Date of Award
Sociology, Social Structure and Development.
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This study examines the various ways that the reform movement contributed to the rise of the burlesque industry in London, Ontario, during the period of 1885 to 1917. The purpose of this research is to draw attention to the uneven and contradictory ways that the behaviour of burlesque dancers and other wage-earning women were regulated. Moving beyond the stated aims of moral reform groups and their campaigns, this thesis focuses on the regulatory techniques used to control women at the turn of the century. Analysis of theatre programs, promotional advertisements, press releases, local newspapers and other accounts, highlights the ways that burlesque dancers and single wage-earning women were morally regulated. It is argued that middle class moral reform groups constructed an agenda that would protect and secure their social, political and economic interests in the name of morality. This research, however, reveals that these women were the victims of moral corruption, not by male procurers or the temptations of city life, but by reformers themselves. The moral reform campaign invented the category of female delinquent to legitimate the constant examination of women's moral characters. London moral reformers did more to produce and maintain images of women as sexual delinquents than to prevent them from sexual danger.Dept. of Sociology and Anthropology. Paper copy at Leddy Library: Theses & Major Papers - Basement, West Bldg. / Call Number: Thesis1999 .M334. Source: Masters Abstracts International, Volume: 43-05, page: 1634. Adviser: Suzan Ilcan. Thesis (M.A.)--University of Windsor (Canada), 1999.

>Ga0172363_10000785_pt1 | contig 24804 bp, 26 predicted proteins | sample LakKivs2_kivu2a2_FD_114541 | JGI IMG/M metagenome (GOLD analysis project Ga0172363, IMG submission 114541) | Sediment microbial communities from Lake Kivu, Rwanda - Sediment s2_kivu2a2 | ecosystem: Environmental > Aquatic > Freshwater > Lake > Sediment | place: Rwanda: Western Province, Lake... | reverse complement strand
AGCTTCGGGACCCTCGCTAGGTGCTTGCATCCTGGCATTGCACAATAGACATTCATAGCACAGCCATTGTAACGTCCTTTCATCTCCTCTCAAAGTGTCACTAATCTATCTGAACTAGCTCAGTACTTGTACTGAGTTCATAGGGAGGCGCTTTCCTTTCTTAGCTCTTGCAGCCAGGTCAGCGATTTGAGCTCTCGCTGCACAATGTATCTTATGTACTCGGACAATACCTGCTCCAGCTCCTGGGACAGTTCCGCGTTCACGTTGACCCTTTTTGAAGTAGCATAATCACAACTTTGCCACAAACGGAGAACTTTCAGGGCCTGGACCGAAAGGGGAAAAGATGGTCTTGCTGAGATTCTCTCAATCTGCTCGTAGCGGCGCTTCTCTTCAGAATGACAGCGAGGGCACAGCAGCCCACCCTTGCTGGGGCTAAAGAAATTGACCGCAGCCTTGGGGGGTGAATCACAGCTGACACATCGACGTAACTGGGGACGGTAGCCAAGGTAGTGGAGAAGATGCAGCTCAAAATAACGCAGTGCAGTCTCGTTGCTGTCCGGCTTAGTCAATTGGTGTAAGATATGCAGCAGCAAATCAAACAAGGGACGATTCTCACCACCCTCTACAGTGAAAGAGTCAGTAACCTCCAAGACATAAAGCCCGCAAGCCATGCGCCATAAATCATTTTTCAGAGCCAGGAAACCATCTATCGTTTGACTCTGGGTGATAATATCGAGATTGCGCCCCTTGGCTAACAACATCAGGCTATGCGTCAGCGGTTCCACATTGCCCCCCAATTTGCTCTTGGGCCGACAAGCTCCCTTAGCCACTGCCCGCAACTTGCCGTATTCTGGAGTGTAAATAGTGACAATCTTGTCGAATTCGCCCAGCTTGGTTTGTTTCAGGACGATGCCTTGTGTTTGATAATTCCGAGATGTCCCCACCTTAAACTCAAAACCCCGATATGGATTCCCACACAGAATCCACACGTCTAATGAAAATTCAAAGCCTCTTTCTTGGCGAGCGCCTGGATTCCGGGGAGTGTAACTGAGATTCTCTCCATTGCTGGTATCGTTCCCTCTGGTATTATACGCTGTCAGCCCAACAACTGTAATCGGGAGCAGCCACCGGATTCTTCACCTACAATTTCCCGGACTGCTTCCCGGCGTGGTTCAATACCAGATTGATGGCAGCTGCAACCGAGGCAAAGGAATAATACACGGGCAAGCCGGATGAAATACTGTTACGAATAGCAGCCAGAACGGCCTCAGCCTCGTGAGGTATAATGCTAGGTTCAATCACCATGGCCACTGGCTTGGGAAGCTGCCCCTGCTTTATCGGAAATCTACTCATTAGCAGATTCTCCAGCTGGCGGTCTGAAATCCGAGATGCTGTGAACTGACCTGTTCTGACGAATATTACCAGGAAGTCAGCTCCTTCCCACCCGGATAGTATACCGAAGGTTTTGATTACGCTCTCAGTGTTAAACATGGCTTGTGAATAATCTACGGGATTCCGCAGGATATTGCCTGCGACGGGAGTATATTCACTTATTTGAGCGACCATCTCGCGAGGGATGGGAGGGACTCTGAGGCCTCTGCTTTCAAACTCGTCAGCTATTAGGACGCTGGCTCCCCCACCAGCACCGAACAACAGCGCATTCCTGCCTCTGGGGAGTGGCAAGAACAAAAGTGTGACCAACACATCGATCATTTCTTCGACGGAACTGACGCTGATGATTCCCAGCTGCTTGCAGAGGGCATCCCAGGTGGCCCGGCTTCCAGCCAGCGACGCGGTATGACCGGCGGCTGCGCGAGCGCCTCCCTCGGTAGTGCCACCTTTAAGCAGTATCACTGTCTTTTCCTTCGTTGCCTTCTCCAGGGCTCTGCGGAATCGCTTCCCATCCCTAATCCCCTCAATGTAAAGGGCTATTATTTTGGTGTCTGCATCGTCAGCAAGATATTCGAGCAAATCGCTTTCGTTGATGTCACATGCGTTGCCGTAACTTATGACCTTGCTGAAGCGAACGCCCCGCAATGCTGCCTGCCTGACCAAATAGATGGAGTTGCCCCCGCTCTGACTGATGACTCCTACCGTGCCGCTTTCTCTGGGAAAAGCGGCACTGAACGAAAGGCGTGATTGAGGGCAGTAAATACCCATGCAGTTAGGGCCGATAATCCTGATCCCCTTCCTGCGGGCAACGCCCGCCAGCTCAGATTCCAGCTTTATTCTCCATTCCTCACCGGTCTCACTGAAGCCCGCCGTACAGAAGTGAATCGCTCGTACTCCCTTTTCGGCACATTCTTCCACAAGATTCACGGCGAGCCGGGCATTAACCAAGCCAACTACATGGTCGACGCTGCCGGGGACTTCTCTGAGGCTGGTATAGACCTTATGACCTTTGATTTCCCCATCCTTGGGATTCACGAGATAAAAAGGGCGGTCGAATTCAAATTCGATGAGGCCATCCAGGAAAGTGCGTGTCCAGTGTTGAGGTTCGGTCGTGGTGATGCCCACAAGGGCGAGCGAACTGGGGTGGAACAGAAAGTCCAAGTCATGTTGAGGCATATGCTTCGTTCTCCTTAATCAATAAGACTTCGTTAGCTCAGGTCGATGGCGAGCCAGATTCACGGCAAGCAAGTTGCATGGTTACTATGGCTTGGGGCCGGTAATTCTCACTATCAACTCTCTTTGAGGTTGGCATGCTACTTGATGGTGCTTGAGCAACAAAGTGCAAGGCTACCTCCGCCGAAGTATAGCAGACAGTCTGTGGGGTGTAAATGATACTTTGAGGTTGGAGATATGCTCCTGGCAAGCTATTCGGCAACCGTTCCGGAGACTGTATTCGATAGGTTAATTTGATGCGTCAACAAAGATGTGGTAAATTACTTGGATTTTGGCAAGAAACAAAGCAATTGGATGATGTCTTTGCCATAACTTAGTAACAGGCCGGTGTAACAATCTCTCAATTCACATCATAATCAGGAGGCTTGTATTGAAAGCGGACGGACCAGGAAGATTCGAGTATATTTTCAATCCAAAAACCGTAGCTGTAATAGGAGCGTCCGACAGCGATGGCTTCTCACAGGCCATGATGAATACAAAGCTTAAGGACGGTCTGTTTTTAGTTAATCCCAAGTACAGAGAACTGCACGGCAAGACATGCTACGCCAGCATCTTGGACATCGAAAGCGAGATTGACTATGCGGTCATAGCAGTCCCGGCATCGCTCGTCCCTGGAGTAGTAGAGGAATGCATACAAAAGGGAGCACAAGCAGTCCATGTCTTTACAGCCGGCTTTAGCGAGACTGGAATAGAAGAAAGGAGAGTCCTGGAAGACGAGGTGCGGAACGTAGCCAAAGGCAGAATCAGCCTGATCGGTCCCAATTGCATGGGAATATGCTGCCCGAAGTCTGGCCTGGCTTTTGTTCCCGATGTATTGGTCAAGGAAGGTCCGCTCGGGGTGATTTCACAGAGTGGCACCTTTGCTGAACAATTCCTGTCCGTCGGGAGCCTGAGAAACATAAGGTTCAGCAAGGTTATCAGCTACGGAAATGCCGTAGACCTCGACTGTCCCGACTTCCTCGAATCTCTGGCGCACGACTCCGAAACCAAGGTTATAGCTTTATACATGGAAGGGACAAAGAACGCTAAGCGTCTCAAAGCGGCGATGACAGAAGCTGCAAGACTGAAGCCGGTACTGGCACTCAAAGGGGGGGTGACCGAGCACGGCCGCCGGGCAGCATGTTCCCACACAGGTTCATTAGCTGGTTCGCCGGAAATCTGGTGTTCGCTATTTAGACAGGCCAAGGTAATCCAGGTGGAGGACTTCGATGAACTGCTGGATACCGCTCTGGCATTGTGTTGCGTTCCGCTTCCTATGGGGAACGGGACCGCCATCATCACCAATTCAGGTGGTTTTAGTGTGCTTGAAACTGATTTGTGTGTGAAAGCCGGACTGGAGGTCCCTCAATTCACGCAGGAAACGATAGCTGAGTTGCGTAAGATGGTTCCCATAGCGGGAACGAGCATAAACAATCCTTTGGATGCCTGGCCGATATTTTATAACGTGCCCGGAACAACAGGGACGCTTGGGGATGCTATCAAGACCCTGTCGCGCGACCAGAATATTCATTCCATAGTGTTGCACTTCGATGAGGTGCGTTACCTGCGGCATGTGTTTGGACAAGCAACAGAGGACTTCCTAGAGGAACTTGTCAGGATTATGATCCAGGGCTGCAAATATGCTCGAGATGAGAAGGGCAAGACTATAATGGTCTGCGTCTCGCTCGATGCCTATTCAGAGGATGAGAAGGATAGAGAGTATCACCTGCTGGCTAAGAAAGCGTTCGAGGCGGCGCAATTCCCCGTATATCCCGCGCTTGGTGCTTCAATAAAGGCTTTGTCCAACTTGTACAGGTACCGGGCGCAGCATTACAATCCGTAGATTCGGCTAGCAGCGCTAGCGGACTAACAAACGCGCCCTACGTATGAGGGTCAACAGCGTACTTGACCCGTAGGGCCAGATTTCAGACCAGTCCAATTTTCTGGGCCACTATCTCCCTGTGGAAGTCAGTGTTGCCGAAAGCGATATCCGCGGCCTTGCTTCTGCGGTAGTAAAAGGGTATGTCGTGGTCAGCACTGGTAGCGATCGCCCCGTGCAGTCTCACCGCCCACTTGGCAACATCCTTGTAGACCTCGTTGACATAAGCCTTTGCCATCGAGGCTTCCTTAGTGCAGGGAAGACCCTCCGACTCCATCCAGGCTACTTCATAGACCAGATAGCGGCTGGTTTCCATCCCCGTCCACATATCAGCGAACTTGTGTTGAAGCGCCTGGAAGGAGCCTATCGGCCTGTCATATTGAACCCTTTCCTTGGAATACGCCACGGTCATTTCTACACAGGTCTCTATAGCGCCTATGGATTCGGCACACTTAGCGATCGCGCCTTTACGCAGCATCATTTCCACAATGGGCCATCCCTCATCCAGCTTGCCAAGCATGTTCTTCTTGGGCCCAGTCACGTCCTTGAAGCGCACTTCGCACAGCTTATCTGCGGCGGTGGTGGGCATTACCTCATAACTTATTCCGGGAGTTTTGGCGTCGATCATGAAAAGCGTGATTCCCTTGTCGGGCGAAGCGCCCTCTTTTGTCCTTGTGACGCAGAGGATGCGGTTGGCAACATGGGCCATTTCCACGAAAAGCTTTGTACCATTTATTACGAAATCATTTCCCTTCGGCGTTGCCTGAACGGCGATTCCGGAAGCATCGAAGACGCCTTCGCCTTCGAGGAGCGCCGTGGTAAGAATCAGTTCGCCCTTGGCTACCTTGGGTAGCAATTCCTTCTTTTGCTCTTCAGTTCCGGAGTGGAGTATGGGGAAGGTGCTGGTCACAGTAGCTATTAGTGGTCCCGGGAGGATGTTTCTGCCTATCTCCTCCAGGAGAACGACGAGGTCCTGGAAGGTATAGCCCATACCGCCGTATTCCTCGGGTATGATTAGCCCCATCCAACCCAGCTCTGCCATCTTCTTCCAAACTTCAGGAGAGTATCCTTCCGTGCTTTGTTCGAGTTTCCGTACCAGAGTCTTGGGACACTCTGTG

MacDonald, Kelly, "Moral reform and the rise of the burlesque industry in London, Ontario." (1999). Electronic Theses and Dissertations. 2779.